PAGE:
Samsung forecasts flat Q1 revenue, lower operating profit
The trouble with selling a lot of expensive smartphones is that eventually you start to run out of people to sell them to. This appears to be the problem Samsung is facing. The company on Tuesday announced it expects first quarter sales to be flat year-on-year at 53 trillion won (€36.7 billion) and operating profit to be down 4.3 per cent to KRW8.4 trillion (€5.8 billion). It is the second time in as many quarters that Samsung has forecast flat revenue and falling operating profit.
EU court rules against requirement to keep data of telecom users
The European Union’s highest court ruled on Tuesday that an EU directive requiring telecoms companies to store the communications data of EU citizens for up to two years was invalid. “The Court of Justice declares the Data Retention Directive to be invalid,” the court said in a statement. The data-retention directive was introduced in March 2006 after bombings on public transport in Madrid and London. The aim was to give the authorities better tools to investigate and prosecute organised crime and terrorism.
Ericsson intros high density stream processing platform
The Ericsson AVP 1000 Stream Processor, which is described as the most dense and powerful stream processor of its kind, is a 2RU that can process up to 512 transport streams of up to 300 Mbps each. It includes 10GigE interfaces, six high capacity option slots, dual high-capacity power supplies and new front to rear cooling with twin independent airflows for maximum cooling efficiency. Content security is assured through the scrambling of eight separate CAs (conditional access).
Converge Network Digest
Cloud and datacentre bodies collaborate on trust agenda
Trade bodies the Cloud Industry Forum (CIF) and Data Centre Alliance (DCA) on Tuesday joined forces to drive best practices amongst the cloud service provider community, specifically promoting trust, security and transparency within the sector. Under the terms of the agreement, both organisations will establish a reciprocal, non-exclusive alliance partnership to encourage best practice as well as educating end user organisations on all cloud computing issues.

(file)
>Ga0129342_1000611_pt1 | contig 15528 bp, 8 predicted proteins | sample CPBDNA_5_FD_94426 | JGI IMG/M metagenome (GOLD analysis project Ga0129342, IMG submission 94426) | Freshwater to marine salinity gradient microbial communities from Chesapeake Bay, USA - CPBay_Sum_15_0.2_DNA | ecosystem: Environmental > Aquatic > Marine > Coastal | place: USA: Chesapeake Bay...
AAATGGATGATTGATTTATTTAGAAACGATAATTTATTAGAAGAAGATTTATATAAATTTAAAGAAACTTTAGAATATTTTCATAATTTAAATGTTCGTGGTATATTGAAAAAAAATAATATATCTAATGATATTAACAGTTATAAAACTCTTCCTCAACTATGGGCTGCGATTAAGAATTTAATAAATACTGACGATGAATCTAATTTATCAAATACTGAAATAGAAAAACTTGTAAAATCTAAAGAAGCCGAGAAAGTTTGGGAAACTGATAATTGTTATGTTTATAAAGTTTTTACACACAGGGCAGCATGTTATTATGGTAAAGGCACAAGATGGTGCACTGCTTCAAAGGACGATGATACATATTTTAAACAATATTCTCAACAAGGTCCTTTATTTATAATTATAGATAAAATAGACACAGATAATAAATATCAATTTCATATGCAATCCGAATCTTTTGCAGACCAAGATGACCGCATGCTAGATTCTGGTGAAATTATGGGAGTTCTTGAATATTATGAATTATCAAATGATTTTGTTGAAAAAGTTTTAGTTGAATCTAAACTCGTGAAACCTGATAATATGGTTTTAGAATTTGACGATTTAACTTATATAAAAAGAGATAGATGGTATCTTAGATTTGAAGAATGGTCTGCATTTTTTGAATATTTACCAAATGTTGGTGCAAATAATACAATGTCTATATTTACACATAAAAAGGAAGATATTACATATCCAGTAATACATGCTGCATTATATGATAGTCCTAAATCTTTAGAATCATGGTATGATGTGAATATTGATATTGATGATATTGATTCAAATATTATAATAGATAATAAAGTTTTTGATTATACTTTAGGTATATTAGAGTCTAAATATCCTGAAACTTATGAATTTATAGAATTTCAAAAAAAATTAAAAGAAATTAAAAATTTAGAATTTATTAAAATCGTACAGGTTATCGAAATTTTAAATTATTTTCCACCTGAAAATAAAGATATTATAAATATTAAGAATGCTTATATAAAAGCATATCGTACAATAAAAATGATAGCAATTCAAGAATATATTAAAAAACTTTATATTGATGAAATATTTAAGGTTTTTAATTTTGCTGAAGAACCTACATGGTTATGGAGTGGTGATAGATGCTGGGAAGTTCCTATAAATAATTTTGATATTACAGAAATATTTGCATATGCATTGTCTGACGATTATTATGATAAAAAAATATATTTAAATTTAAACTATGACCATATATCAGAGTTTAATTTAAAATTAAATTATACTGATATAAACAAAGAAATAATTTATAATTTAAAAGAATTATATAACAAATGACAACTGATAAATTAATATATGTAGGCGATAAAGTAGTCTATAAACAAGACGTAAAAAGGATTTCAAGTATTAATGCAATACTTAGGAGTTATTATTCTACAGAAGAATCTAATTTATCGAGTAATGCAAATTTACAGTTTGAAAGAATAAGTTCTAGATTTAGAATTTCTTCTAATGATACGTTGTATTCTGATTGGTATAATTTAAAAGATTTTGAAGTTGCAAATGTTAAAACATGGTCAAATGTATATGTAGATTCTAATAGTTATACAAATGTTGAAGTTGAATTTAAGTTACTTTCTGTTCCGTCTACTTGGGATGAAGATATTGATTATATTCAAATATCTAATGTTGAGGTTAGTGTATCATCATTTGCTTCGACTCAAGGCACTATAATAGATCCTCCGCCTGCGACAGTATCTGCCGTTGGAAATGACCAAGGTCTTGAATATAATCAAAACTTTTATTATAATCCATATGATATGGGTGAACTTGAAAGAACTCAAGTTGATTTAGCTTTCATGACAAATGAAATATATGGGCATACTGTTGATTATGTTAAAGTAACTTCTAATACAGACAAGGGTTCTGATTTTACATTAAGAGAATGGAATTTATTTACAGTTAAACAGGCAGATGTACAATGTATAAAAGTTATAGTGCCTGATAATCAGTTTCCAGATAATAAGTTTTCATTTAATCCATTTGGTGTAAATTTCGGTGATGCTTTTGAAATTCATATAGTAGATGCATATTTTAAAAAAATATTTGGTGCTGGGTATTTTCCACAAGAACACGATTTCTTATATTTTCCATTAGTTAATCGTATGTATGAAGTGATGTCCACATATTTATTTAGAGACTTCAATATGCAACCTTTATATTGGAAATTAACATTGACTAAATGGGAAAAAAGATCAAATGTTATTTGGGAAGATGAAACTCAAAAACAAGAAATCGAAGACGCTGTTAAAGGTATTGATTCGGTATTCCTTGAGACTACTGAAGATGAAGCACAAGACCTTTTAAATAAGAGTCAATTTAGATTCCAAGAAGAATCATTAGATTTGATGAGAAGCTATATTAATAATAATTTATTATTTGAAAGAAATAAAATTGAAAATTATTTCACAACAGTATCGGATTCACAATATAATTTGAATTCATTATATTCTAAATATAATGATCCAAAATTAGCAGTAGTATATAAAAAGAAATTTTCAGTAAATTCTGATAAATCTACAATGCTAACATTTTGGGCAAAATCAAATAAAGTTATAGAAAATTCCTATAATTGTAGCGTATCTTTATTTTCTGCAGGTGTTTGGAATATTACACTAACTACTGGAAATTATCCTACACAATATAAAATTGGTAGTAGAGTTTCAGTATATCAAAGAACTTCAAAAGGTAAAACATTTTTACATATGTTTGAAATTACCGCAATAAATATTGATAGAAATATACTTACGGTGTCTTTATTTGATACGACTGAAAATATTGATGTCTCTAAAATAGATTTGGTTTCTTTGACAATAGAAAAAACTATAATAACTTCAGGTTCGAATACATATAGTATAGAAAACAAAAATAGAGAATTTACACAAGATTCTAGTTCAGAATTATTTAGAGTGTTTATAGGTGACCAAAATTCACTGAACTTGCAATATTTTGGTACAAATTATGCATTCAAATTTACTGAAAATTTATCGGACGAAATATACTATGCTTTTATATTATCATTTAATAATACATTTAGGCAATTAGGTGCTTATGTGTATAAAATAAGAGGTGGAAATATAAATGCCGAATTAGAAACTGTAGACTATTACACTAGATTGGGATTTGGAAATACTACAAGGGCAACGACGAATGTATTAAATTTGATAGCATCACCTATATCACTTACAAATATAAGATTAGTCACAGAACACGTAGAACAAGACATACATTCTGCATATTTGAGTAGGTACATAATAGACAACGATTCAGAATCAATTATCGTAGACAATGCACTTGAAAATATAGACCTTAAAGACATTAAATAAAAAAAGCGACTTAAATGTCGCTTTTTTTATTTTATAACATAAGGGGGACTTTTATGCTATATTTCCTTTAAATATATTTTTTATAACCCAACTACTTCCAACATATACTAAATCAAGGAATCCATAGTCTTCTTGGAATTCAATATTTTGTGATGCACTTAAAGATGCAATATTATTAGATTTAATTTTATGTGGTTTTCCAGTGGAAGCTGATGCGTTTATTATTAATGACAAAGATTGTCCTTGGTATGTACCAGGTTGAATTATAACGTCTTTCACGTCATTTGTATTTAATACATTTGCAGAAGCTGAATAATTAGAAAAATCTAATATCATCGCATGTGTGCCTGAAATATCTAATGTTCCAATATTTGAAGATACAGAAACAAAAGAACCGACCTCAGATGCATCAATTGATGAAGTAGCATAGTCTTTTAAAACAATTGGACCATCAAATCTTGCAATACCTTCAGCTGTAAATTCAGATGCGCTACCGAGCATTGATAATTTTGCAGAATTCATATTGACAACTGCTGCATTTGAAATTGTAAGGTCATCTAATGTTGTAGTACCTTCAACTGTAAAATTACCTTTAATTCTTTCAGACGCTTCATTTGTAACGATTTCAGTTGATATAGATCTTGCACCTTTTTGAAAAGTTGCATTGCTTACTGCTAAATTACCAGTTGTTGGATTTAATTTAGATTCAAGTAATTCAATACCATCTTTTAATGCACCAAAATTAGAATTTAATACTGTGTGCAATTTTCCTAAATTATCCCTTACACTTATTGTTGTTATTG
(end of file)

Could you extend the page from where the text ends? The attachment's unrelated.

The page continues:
Cryptex card – world’s first Bitcoin-to-cash ATM and debit card launched
Cryptex is seeking to make using bitcoin even easier by launching a card which will allow you turn bitcoin into cash at hundreds of thousands of ATMs around the world. The Cryptex Card was launched at the Inside Bitcoins conference taking place in New York this week and the Hong Kong-based cryptocurrency financial services company said personalised cards will begin shipping in the next six weeks “filling a huge hole in the bitcoin and digital currency infrastructure,” according to the company.
International Business Times
Blackberry beats chipmaker in court
Troubled Canadian mobile phone maker Blackberry has managed to convince a jury that it did not nick three ideas belonging to Dutch semiconductor company NXP. NXP sued BlackBerry in April 2012 claiming that versions of the BlackBerry phone and PlayBook tablet infringed patents related to the design, data transmission and other features of those devices.
Asda runs ‘something to tweet about’ campaign starring cute Easter chick
Asda is launching a “something to tweet about” campaign, featuring a cute dancing Easter chick that forms part of the latest instalment of the “beat not match” positioning it unveiled over Christmas. The television campaign launched last night and features four different-coloured birdhouses representing the different supermarkets, with the last and biggest birdhouse representing Asda.
UK mobile advertising boom sees market double to over £1bn
A boom in smartphone and tablet sales has contributed to a near doubling in mobile advertising spend to over £1bn over the past year, according to new research published by the Internet Advertising Bureau and PwC. The figures show advertisers flocking to handheld devices through 2013 as the display advertising market for mobiles surged 93 per cent on the previous year – fuelled predominantly by a 63 per cent increase in tablet ownership.
Engineers design video game controller that can sense player’s emotions
Stanford engineers have developed what could be the next big thing in interactive gaming: handheld game controllers that measure the player’s physiology and alter the gameplay to make it more engaging. Sometimes, a dozen ravenous zombies just aren’t exciting enough to hold a video gamer’s interest. The next step in interactive gaming, however, could come in the form of a handheld game controller that gauges the player’s brain activity and throws more zombies on the screen when it senses the player is bored.